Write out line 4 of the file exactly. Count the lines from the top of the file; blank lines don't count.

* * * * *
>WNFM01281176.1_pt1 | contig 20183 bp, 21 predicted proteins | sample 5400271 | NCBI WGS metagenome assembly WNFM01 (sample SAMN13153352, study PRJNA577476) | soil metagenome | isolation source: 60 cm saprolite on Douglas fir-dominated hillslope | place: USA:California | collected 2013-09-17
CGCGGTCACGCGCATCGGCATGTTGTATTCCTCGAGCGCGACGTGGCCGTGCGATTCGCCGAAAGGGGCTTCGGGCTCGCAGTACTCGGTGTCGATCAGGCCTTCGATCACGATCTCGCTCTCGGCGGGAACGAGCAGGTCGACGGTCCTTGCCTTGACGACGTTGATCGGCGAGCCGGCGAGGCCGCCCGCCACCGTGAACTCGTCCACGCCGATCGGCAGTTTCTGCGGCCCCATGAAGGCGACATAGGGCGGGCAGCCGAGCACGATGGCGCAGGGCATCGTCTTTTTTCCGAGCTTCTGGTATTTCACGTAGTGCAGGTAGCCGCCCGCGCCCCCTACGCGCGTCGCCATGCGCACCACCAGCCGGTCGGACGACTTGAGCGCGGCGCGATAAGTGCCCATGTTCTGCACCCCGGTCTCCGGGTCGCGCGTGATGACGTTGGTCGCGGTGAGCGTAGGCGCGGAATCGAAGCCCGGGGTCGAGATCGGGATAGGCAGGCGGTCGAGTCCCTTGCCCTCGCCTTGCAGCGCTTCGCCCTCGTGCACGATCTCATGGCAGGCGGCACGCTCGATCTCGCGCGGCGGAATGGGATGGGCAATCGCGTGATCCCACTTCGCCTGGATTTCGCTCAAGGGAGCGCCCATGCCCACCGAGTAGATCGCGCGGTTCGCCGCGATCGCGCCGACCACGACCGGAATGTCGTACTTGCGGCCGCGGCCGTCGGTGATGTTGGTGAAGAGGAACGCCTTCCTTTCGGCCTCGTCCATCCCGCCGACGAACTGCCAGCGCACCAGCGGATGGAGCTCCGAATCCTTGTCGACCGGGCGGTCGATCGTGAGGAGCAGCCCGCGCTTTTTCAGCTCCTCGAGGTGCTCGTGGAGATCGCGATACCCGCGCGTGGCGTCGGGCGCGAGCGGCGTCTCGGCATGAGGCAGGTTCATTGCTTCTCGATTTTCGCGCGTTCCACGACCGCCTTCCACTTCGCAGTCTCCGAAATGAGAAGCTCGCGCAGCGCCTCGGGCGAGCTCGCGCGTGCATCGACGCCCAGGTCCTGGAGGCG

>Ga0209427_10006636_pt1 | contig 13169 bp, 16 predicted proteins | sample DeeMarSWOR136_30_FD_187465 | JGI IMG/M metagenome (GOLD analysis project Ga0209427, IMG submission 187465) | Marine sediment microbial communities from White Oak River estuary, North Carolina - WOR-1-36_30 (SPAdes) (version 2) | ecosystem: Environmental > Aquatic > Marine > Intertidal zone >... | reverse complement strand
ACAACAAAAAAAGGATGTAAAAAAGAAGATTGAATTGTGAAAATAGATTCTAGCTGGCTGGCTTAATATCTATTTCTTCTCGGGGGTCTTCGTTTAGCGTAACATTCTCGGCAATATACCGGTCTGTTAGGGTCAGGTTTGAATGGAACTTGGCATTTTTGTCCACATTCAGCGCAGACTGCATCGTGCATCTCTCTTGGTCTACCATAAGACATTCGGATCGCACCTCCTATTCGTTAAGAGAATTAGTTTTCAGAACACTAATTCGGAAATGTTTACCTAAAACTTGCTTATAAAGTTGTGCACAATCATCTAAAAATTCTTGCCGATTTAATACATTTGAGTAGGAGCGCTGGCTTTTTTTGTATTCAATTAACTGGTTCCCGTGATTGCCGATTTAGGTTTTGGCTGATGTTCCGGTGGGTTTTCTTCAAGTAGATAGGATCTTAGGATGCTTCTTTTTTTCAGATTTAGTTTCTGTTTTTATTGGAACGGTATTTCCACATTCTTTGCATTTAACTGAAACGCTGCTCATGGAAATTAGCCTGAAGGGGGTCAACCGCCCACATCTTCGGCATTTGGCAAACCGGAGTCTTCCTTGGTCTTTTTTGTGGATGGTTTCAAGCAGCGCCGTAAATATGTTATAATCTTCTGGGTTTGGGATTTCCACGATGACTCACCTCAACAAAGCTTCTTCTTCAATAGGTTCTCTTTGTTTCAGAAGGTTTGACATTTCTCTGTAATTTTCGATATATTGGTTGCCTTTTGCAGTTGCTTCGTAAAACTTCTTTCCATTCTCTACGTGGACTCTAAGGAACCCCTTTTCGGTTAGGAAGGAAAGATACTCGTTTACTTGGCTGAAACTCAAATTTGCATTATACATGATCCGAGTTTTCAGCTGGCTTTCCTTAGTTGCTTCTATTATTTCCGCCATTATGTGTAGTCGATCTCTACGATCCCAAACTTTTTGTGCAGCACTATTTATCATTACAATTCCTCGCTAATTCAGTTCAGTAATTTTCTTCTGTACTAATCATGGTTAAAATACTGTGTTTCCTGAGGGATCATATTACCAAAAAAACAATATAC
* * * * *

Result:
ACAACAAAAAAAGGATGTAAAAAAGAAGATTGAATTGTGAAAATAGATTCTAGCTGGCTGGCTTAATATCTATTTCTTCTCGGGGGTCTTCGTTTAGCGTAACATTCTCGGCAATATACCGGTCTGTTAGGGTCAGGTTTGAATGGAACTTGGCATTTTTGTCCACATTCAGCGCAGACTGCATCGTGCATCTCTCTTGGTCTACCATAAGACATTCGGATCGCACCTCCTATTCGTTAAGAGAATTAGTTTTCAGAACACTAATTCGGAAATGTTTACCTAAAACTTGCTTATAAAGTTGTGCACAATCATCTAAAAATTCTTGCCGATTTAATACATTTGAGTAGGAGCGCTGGCTTTTTTTGTATTCAATTAACTGGTTCCCGTGATTGCCGATTTAGGTTTTGGCTGATGTTCCGGTGGGTTTTCTTCAAGTAGATAGGATCTTAGGATGCTTCTTTTTTTCAGATTTAGTTTCTGTTTTTATTGGAACGGTATTTCCACATTCTTTGCATTTAACTGAAACGCTGCTCATGGAAATTAGCCTGAAGGGGGTCAACCGCCCACATCTTCGGCATTTGGCAAACCGGAGTCTTCCTTGGTCTTTTTTGTGGATGGTTTCAAGCAGCGCCGTAAATATGTTATAATCTTCTGGGTTTGGGATTTCCACGATGACTCACCTCAACAAAGCTTCTTCTTCAATAGGTTCTCTTTGTTTCAGAAGGTTTGACATTTCTCTGTAATTTTCGATATATTGGTTGCCTTTTGCAGTTGCTTCGTAAAACTTCTTTCCATTCTCTACGTGGACTCTAAGGAACCCCTTTTCGGTTAGGAAGGAAAGATACTCGTTTACTTGGCTGAAACTCAAATTTGCATTATACATGATCCGAGTTTTCAGCTGGCTTTCCTTAGTTGCTTCTATTATTTCCGCCATTATGTGTAGTCGATCTCTACGATCCCAAACTTTTTGTGCAGCACTATTTATCATTACAATTCCTCGCTAATTCAGTTCAGTAATTTTCTTCTGTACTAATCATGGTTAAAATACTGTGTTTCCTGAGGGATCATATTACCAAAAAAACAATATAC